By David Russell, reporter at OptionMonster
NEW YORK --
has been going straight up, but on Thursday the bears stepped in.
OptionMonster's tracking programs detected the purchase of more than 6,300 January 30 puts, most of which priced for 75 cents. Volume was more than 18 times open interest at the strike.
Those puts lock in the price where investors can sell shares of the British cable company, so they will increase in value in the event of a drop. If it remains above $30 through expiration, however, the options will become worthless.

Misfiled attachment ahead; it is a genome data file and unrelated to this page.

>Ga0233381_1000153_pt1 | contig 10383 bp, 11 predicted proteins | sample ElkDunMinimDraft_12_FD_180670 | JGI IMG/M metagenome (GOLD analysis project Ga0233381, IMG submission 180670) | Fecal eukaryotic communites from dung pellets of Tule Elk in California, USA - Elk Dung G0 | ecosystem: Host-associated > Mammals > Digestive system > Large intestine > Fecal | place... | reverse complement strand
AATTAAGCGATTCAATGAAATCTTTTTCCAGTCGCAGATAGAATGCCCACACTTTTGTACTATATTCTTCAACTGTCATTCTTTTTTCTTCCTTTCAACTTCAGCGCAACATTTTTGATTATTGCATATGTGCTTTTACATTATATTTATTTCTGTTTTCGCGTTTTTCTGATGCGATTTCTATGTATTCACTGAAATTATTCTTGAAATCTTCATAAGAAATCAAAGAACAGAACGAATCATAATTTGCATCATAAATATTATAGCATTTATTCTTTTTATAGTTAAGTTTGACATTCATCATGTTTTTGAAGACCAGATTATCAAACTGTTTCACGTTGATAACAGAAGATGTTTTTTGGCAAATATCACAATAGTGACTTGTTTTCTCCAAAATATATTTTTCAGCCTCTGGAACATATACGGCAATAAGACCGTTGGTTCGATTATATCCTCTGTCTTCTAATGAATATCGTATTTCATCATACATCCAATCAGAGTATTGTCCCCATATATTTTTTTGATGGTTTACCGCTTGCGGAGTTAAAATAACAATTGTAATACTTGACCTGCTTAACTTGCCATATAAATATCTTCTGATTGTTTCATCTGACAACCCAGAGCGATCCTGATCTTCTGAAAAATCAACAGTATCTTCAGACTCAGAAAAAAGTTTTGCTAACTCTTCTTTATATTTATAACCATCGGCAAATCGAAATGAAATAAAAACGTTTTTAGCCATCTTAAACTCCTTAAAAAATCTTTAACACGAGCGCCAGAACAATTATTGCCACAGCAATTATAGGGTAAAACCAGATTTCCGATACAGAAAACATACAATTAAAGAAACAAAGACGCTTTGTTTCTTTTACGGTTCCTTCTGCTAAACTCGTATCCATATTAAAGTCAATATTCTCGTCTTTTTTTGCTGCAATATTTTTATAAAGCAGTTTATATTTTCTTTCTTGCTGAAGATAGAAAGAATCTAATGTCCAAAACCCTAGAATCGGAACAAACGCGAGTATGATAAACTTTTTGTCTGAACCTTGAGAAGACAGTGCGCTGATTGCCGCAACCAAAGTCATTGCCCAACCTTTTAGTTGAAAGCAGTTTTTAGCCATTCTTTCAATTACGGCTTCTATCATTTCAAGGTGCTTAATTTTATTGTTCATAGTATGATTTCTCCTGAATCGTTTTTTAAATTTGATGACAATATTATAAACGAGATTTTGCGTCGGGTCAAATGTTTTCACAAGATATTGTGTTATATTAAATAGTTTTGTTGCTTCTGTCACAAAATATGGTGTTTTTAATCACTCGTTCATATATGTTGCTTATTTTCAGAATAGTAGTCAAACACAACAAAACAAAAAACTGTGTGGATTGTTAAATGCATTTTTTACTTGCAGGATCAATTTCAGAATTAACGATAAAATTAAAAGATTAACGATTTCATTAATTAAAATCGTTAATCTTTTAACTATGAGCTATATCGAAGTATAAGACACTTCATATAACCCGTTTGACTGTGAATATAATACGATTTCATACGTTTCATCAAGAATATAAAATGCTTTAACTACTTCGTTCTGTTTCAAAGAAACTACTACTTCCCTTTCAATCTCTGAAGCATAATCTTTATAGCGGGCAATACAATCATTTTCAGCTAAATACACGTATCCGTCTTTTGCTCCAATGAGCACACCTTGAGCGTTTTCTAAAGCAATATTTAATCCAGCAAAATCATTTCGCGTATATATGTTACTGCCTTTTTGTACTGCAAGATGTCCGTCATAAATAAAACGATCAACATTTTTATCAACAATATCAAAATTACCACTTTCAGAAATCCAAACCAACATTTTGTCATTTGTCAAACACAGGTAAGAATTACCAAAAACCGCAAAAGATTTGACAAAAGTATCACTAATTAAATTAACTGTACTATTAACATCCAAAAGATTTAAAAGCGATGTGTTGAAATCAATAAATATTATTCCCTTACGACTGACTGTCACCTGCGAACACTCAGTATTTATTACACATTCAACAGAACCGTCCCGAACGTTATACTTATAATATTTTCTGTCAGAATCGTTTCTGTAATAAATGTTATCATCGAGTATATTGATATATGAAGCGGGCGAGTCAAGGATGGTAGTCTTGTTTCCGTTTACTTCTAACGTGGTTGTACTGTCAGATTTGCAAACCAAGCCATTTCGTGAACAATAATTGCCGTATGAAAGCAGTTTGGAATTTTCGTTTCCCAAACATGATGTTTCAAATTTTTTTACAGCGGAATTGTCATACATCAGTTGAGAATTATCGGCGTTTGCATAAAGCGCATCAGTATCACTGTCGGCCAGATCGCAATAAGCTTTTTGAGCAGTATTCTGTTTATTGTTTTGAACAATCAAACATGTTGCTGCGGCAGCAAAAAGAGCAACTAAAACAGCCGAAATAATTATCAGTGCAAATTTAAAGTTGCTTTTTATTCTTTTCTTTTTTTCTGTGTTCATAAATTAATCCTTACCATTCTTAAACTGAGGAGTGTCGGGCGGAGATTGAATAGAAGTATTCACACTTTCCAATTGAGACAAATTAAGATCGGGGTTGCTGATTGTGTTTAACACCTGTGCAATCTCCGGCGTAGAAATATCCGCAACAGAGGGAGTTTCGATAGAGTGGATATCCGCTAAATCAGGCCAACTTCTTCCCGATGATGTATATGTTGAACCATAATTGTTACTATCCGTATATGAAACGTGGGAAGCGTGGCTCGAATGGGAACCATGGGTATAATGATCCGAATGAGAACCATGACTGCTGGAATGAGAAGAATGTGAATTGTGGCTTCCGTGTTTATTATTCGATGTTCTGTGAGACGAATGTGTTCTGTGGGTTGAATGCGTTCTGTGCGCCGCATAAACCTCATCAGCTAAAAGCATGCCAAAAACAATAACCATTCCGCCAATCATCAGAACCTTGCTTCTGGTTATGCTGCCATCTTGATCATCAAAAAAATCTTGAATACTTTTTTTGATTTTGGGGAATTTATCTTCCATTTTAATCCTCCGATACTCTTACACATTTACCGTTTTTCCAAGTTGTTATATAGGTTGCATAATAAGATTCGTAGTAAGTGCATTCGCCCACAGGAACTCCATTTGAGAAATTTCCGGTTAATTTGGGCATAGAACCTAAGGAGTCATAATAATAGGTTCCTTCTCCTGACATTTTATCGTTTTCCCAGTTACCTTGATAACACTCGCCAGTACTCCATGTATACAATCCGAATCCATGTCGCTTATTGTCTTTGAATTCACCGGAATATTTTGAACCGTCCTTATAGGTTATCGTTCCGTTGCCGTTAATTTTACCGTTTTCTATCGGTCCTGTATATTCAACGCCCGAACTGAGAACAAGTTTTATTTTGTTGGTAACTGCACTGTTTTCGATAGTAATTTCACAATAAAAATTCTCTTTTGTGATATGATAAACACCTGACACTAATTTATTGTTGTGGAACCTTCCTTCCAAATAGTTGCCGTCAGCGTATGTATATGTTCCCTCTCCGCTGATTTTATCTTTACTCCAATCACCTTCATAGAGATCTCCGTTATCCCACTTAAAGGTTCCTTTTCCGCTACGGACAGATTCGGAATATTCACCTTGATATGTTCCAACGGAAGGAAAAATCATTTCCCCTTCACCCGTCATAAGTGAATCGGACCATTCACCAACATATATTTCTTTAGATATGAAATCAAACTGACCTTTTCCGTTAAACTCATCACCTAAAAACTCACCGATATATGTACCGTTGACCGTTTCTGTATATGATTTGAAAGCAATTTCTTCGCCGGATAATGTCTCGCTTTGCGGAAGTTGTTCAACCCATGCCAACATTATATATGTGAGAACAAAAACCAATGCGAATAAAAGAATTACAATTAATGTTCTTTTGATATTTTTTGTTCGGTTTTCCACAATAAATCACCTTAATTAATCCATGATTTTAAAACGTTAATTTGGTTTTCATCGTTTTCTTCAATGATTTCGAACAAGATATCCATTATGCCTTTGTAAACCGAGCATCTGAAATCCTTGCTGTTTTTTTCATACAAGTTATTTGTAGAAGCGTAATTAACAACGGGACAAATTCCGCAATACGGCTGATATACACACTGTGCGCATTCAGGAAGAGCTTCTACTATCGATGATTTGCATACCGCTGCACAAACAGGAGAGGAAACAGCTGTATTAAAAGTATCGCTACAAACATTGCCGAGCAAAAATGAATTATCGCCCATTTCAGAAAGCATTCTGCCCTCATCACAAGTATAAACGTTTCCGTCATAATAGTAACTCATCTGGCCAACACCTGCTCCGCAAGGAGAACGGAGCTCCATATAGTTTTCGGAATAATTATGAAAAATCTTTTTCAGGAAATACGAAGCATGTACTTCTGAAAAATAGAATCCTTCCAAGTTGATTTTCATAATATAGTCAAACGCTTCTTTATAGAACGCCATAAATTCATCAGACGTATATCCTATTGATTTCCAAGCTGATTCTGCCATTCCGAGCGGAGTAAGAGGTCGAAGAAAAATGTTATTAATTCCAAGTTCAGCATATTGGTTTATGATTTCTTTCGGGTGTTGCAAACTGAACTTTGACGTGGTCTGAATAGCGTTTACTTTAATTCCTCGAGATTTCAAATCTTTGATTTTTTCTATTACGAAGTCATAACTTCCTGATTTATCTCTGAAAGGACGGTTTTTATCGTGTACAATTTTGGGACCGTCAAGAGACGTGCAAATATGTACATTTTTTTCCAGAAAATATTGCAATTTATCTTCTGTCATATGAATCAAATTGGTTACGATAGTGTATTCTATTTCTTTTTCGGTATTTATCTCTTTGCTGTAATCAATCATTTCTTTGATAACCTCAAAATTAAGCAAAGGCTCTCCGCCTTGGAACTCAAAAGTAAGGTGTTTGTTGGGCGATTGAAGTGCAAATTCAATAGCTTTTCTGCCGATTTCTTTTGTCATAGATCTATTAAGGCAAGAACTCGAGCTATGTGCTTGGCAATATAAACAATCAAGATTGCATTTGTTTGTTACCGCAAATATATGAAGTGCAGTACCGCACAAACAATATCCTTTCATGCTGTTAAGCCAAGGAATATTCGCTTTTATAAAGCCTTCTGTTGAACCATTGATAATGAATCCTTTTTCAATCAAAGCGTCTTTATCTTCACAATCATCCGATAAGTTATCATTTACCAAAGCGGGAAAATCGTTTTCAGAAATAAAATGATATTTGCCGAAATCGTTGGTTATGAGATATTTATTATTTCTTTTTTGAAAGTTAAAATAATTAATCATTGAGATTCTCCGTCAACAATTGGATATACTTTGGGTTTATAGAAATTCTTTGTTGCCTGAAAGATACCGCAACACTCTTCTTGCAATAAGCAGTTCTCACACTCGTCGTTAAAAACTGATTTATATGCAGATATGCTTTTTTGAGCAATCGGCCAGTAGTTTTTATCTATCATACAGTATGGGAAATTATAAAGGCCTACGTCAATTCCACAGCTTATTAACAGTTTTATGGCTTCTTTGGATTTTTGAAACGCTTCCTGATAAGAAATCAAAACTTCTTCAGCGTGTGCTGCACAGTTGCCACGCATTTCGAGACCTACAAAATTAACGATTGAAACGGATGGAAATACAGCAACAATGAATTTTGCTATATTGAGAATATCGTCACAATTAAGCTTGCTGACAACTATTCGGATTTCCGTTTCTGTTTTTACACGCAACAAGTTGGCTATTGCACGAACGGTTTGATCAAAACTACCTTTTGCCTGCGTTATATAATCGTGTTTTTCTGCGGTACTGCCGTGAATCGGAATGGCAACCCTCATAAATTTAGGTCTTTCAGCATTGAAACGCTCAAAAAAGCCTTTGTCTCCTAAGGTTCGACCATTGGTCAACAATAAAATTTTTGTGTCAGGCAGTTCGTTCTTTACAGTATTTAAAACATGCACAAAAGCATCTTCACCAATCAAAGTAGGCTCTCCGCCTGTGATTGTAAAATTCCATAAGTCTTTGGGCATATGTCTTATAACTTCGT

Virgin Media's shares fell 0.73% to $32.70 Thursday, two sessions after hitting an all-time high above $34. Some investors had accurately predicted that strong move, and rang up gains of more than 50% in less than a week.
The company has been in a steady uptrend since the spring and just reported strong third-quarter subscriber gains. Thursday's bearish activity seems to be more a reflection of nervousness toward the broader market, where a pullback could drag down big gainers such as Virgin Media.
Overall option volume in the name was seven times greater than average Thursday, with puts accounting for more than three-quarters of the total.
Russell has no positions in VMED